That's a sad book, mama.
The question this morning is...

Men We Reaped: Read-Alikes

It struck me yesterday as I was posting about Jesmyn Ward's fantastic (and fantastically sad) memoir Men We Reaped: A Memoir, that it reminded me of several other books I've read. Librarians like the term "read-alikes" for books that they suggest which might be similar to other books you've read, but I confess I've never been that crazy about the term. Perhaps because I think it's sloppy terminology--I think book suggestions can also be made on the basis of similar or related subject matters (this is particularly important for nonfiction), and "read-alike" as a term doesn't always allow for that. But I digress. Following are some books you might want to consider in addition to or instead of Jesmyn Ward's memoir.

Random Family: Love, Drugs, Trouble, and Coming of Age in the Bronx, by Adrian Nicole LeBlanc.

It's probably time for me to re-read this one but I honestly don't know if I have the heart. No kidding. I read it more than ten years ago and I still remember it. LeBlanc spent ten years getting to know families in the Bronx, and doesn't hold back on any details of the many struggles in their lives, including poverty, crime, abuse, and teen pregnancy (to name just a few). But it was a really eye-opening read, and a stunning work of reportage (and a just plain massive amount of work on the author's part).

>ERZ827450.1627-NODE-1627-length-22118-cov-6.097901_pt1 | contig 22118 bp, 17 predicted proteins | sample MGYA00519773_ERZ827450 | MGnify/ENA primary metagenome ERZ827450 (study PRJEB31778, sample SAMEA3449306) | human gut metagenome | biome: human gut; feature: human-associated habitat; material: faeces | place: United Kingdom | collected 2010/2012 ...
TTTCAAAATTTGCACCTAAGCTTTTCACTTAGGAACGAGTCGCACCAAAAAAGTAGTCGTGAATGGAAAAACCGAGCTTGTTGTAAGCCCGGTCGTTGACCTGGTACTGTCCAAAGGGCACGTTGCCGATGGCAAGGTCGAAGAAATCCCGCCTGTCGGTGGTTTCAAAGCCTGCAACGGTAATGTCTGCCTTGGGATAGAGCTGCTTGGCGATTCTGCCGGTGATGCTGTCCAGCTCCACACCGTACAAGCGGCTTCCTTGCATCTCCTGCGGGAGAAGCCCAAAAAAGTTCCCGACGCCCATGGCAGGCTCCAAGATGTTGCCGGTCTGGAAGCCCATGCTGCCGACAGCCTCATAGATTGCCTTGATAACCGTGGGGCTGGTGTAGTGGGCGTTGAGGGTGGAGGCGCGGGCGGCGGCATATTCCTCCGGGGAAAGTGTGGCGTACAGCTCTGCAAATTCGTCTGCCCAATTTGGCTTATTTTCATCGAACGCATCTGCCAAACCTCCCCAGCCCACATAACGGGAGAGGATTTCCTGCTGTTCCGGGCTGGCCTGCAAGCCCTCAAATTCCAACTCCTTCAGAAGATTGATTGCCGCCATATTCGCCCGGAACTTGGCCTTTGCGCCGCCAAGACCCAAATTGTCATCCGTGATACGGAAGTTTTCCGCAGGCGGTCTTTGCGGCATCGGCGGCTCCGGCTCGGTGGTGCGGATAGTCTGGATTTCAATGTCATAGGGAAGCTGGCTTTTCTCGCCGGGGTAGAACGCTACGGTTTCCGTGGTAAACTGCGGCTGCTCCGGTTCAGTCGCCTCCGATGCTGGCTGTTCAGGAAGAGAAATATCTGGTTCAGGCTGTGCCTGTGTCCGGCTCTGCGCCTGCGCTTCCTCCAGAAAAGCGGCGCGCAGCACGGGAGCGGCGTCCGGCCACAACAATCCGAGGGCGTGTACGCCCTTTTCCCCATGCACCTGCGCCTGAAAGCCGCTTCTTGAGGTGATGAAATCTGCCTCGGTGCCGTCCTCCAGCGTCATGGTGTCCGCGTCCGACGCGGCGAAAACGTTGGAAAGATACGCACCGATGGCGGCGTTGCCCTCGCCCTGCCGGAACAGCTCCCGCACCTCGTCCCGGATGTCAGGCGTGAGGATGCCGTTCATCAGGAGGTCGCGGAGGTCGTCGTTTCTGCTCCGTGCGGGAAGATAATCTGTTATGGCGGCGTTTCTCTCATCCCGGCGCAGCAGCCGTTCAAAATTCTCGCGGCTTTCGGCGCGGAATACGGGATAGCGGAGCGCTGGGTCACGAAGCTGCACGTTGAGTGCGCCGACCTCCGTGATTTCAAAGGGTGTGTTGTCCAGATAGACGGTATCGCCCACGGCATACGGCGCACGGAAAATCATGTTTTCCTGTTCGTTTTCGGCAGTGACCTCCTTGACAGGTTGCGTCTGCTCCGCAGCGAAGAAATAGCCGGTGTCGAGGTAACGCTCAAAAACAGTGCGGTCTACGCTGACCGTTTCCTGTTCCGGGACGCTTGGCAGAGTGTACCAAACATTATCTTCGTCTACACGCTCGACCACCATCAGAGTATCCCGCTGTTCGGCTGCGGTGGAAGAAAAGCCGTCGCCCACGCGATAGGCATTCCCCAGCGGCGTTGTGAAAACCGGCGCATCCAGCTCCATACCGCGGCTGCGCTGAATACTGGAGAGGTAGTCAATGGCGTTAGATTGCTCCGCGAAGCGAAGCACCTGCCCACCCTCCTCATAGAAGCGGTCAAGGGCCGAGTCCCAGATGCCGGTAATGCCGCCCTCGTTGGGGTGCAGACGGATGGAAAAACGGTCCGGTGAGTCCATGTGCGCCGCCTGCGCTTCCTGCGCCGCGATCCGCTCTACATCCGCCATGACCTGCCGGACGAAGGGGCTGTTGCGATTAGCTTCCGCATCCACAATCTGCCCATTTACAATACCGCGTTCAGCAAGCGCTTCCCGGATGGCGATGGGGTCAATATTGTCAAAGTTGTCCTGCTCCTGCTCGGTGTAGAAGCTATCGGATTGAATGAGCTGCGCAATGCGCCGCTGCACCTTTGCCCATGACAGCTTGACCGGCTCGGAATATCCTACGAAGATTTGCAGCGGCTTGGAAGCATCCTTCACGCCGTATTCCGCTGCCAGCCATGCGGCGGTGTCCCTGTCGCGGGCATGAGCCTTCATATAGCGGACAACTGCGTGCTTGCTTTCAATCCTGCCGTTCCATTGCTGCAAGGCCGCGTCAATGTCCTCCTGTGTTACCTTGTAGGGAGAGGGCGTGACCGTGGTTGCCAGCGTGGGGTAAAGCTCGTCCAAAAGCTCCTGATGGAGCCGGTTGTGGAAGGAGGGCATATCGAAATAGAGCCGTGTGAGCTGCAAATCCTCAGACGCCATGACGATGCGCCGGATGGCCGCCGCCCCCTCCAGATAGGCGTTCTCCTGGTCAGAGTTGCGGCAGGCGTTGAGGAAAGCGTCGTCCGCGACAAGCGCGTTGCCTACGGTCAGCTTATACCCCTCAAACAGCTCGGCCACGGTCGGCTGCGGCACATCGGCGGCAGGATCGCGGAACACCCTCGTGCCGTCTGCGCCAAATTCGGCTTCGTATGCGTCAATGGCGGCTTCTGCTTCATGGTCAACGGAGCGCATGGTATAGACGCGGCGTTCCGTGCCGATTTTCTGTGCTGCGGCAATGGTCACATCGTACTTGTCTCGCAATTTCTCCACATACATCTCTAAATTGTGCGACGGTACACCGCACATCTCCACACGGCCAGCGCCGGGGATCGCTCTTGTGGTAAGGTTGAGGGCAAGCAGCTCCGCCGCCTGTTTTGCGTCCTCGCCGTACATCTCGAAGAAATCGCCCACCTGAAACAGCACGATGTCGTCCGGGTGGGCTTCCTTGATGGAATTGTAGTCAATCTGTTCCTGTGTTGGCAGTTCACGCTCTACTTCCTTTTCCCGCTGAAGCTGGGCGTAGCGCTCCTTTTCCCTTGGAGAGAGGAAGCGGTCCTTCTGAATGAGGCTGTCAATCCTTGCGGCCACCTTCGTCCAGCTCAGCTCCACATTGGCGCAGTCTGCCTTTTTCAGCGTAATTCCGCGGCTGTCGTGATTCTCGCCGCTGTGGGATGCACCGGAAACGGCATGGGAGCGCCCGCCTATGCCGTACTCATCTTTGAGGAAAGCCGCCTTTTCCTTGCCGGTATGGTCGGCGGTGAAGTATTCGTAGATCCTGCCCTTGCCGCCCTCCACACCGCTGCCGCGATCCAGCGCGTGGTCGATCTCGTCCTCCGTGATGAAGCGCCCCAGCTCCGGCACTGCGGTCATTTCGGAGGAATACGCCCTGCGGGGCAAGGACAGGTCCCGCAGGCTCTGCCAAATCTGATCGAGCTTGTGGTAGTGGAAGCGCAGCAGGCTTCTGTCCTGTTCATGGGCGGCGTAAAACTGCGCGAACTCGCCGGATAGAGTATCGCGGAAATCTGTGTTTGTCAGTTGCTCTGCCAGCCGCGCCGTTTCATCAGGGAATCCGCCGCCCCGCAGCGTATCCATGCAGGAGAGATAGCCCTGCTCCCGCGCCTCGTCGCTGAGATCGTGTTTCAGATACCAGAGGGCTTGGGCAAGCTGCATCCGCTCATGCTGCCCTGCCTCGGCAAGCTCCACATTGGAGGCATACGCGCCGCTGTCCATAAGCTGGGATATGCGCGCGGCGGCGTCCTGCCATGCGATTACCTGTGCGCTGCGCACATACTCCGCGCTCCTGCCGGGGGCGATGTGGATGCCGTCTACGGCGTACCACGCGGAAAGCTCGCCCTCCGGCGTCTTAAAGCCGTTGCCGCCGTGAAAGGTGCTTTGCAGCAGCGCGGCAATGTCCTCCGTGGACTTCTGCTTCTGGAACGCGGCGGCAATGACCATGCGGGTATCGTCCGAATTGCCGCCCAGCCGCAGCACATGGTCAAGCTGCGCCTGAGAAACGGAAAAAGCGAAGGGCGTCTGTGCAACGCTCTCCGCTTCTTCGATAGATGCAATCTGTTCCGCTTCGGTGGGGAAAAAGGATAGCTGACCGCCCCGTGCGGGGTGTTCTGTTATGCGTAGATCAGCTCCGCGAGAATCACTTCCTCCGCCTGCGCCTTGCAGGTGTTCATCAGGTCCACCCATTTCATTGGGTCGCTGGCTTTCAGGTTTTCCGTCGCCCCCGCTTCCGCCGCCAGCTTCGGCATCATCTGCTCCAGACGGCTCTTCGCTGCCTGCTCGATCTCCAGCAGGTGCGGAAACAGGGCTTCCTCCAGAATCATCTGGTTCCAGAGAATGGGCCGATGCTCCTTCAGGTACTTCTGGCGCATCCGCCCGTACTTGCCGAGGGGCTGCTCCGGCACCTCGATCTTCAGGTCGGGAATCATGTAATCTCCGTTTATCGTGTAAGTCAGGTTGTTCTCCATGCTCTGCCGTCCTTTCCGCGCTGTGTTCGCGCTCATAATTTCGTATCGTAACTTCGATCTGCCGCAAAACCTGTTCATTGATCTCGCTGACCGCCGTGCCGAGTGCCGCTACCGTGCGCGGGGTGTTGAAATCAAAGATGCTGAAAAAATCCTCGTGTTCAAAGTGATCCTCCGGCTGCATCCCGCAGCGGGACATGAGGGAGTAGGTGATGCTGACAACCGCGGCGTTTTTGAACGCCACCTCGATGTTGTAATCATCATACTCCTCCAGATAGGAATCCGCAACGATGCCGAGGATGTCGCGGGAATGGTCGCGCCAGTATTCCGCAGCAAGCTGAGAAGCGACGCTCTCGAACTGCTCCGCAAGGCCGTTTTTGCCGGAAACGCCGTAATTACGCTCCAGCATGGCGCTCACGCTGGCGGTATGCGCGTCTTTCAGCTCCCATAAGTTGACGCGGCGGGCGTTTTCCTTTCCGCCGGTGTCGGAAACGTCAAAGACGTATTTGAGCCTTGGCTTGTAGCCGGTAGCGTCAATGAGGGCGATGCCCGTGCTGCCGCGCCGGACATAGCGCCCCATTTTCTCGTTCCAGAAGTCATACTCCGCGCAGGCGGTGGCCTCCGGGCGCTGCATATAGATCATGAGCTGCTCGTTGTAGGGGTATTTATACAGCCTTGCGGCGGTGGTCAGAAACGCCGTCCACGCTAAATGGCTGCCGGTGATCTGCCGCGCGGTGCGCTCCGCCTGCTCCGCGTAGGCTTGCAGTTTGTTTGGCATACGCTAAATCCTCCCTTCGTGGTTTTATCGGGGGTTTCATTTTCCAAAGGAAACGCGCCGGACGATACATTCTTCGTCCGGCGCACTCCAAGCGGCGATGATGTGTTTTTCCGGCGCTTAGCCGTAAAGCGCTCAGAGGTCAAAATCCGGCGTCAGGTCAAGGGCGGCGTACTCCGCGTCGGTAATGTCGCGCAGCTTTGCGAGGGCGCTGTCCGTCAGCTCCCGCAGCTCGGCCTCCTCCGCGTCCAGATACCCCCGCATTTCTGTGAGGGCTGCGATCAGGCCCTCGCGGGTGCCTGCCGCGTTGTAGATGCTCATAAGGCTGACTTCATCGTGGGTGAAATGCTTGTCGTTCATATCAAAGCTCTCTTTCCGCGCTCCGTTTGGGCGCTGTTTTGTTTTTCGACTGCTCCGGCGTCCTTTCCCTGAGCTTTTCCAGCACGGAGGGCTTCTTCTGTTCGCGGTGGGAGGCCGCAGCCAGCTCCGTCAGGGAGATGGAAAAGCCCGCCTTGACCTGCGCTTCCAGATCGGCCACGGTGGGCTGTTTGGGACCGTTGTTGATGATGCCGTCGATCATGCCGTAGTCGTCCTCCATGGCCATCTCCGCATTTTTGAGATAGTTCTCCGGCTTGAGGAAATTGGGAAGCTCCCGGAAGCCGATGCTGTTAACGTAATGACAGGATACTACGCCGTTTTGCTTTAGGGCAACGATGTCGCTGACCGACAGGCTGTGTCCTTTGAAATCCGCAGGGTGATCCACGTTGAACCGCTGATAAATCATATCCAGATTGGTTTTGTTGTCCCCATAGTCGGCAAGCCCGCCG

Fist Stick Knife Gun: A Personal History of Violence, by Geoffrey Canada.

Canada's memoir of growing up having to "prove himself" using ever-escalating violence is a gut-wrenching read, but trust me, you need to read it.

Warriors Don't Cry: The Searing Memoir of the Battle to Integrate Little Rock's Central High, by Melba Pattillo Beals.

Beals was one of the original "Little Rock Nine," and her firsthand account of the bullshit she and her eight classmates had to go through to attend school at Central High in Little Rock, Arkansas, is really sad. As if high school isn't tough enough, imagine having to walk there followed by crowds of people yelling threats at you while you do.

These books focus mostly on race; if I can think of more memoirs that address the family relationships aspect of Men We Reaped, I'll add them later.